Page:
Walls of separation have been built up between the whites and the blacks. These walls of prejudice will tumble down of themselves as did the walls of Jericho, when Christians obey the word of God, which enjoins on them supreme love to their maker and impartial love to their neighbors. For Christ's sake, let us do something now. Let every church whose members claim to believe the truth for this time, look at this neglected, downtrodden race, that, as a result of slavery, have been deprived of the privilege of thinking and acting for themselves. They have been kept at work in the cotton fields, have been driven before the lash like brute beasts, and their children have received no enviable heritage. Many of the slaves had noble minds; but the fact that their skin was dark, was sufficient reason for the whites to treat them as though they were beasts. When freedom was proclaimed to the captives, a favorable time was given in which to establish schools, and to teach the people to take care of themselves. Much of this kind of work was done by various denominations, and God honored their work. Those who attempted to work for the black race had to suffer persecution, and many were martyrs to the cause. It was difficult to educate these people in correct ideas, because they had been compelled to do according to the word of their human masters. They had been subject to human passions, their minds and bodies had been abused, and it was very hard to efface the education of these people, and to lead them to change their practices. But these missionaries persevered in their work. They knew that the black man had not chosen his color or his condition, and that Christ had died for him as verily as he had died for his white brother. To show sympathy for the released slaves, was to expose one's self to ridicule, hatred, and persecution. Old-time prejudice still exists, and those who labor in behalf of the colored race will have to encounter difficulties. RH December 17, 1895, par. 5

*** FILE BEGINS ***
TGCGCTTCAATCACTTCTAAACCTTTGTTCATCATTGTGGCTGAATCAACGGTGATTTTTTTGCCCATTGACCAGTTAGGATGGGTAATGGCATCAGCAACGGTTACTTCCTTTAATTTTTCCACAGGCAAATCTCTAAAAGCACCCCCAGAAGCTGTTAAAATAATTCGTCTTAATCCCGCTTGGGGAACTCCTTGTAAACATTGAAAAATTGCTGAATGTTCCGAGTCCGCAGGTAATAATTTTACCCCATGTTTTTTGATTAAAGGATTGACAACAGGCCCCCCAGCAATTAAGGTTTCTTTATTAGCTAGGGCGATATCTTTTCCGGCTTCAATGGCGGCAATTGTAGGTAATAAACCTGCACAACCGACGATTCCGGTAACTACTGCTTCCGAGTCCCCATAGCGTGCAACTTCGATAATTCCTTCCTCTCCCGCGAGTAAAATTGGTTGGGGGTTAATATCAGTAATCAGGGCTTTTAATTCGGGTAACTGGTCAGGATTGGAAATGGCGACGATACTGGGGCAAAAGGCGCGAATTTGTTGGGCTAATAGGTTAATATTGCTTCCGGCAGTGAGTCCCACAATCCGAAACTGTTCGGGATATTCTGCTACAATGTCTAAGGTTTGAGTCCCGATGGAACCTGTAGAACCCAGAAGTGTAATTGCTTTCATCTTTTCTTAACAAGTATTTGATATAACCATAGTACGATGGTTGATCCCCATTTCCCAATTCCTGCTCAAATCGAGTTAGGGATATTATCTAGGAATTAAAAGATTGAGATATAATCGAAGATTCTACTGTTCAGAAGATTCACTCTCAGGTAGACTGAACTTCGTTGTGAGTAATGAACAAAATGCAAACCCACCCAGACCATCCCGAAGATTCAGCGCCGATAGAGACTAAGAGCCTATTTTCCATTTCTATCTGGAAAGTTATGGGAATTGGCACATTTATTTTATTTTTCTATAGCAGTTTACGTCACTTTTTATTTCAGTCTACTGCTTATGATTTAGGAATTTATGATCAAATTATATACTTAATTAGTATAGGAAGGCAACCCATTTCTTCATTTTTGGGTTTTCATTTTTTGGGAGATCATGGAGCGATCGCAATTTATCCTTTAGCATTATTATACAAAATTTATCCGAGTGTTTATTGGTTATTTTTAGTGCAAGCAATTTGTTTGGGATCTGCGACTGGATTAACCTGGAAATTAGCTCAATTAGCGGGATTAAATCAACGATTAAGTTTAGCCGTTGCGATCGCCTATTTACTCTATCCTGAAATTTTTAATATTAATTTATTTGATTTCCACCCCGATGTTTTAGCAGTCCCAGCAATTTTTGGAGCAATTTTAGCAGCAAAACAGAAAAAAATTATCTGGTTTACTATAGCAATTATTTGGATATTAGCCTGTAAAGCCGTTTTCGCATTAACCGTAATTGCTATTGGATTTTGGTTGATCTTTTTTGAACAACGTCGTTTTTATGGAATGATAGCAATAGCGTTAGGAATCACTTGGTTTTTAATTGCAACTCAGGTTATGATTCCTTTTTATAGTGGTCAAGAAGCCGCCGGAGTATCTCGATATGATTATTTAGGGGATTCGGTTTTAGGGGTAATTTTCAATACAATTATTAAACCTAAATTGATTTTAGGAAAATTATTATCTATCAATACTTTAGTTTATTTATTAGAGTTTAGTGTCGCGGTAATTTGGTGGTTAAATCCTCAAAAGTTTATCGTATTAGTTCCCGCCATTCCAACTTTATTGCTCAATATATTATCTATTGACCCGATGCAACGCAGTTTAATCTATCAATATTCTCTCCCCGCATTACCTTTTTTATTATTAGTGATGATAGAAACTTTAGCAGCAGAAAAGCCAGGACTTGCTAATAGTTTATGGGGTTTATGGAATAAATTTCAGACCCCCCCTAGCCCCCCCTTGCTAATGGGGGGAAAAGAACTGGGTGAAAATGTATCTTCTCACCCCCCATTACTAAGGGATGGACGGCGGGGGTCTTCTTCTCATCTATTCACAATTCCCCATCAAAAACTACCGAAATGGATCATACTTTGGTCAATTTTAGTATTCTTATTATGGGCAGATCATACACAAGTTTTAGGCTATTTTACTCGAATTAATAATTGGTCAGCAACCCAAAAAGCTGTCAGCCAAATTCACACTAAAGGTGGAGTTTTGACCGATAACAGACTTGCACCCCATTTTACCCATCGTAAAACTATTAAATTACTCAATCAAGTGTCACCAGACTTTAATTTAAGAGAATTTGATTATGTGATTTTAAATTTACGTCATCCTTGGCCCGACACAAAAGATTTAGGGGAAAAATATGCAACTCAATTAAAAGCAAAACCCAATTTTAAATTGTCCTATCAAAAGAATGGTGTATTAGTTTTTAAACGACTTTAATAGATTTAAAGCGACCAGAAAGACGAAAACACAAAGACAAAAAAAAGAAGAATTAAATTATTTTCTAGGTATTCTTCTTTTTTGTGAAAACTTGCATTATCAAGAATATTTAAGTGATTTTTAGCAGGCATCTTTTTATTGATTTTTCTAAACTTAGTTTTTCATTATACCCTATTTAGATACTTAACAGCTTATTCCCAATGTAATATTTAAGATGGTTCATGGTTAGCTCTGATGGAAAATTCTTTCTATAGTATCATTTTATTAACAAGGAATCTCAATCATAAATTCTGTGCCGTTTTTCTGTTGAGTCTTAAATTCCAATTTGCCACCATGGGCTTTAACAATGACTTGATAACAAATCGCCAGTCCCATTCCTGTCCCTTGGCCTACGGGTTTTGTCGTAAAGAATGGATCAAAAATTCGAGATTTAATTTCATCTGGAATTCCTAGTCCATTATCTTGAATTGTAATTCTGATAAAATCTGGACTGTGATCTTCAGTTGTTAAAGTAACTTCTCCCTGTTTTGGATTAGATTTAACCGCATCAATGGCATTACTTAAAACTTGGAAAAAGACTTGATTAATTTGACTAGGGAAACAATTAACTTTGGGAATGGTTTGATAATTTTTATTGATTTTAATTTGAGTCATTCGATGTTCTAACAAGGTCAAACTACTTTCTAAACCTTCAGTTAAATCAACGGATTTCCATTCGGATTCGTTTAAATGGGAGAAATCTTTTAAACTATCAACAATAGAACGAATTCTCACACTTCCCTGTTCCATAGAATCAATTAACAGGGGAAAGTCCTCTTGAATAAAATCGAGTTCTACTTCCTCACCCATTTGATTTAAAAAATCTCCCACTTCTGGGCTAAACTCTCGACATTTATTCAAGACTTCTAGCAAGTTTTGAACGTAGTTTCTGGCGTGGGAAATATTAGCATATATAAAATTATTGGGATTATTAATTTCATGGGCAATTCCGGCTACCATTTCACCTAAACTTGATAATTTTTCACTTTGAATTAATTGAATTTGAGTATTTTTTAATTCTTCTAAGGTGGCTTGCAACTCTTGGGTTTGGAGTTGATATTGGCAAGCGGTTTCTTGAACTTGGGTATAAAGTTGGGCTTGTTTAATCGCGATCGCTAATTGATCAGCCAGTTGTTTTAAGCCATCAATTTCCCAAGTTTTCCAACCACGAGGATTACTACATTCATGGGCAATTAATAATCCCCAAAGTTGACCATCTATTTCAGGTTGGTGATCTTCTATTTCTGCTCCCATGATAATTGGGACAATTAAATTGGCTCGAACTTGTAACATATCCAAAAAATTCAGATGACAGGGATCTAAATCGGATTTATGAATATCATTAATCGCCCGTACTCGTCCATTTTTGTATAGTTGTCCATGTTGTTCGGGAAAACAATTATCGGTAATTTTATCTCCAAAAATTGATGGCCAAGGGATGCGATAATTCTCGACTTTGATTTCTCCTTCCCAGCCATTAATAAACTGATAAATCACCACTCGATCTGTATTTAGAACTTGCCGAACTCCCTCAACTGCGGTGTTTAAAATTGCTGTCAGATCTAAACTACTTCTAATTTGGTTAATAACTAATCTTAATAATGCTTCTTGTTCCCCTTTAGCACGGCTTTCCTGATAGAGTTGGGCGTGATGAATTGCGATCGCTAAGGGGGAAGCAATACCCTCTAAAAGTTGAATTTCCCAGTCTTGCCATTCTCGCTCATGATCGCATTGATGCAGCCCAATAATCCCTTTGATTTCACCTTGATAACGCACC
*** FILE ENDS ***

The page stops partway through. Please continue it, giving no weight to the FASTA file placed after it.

The neglect of the colored race by the American nation is charged against them. Those who claim to be Christians have a work to do in teaching them to read, and to follow various trades and engage in different business enterprises. Many among this race have noble traits of character and keen perception of mind. If they had an opportunity to develop, they would stand upon an equality with the whites. The Hebrew nation were educated during their journeying through the wilderness. They engaged in physical and mental labor. They used their muscles in various lines of work. The history of the wilderness life of God's chosen people was chronicled for the benefit of the Israel of God till the close of time. The apostle says, “Now all these things happened unto them for ensamples; and they are written for our admonition, upon whom the ends of the world are come.” The Lord did not forsake his people in their wanderings through the wilderness, but many of them forsook the Lord. The education they had had in Egypt made them subject to temptation, to idolatry, and to licentiousness, and because they disregarded the commandments of the Lord, nearly all the adults who left Egypt were overthrown in the wilderness; but their children were permitted to enter Canaan. RH December 17, 1895, par. 6

The land of Egypt was nearly desolated to bring freedom to the children of Israel; the Southern States were nearly ruined to bring freedom to the colored race. For three years war was carried on, and many lives were sacrificed, and there is mourning today because of broken family circles. Unspeakable outrages have been committed against the colored race. They had lived on through years of bondage with no hope of deliverance, and there stretched out before them a dark and dismal future. They thought that it was their lot to live on under cruel oppression, to yield their bodies and souls to the dominance of man. After their deliverance from captivity, how earnestly should every Christian have co-operated with heavenly intelligences who were working for the deliverance of the downtrodden race. We should have sent missionaries into this field to teach the ignorant. We should have issued books in so simple a style that a child might have understood them, for many of them are only children in understanding. Pictures and object lessons should have been used to present to the mind valuable ideas. Children and youth should have been educated in such a way that they could have been instructors and missionaries to their parents. RH December 17, 1895, par. 7

Let us prayerfully consider the colored race, and realize that these people are a portion of the purchased possession of Jesus Christ. One of infinite dignity, who was equal with God, humbled himself so that he might meet man in his fallen, helpless condition, and become an advocate before the Father in behalf of humanity. Jesus did not simply declare his goodwill toward perishing man, but humbled himself, taking upon himself the nature of man. For our sakes he became poor, that we might come into possession of an immortal inheritance, be heirs of God and joint-heirs with Jesus Christ. RH December 17, 1895, par. 8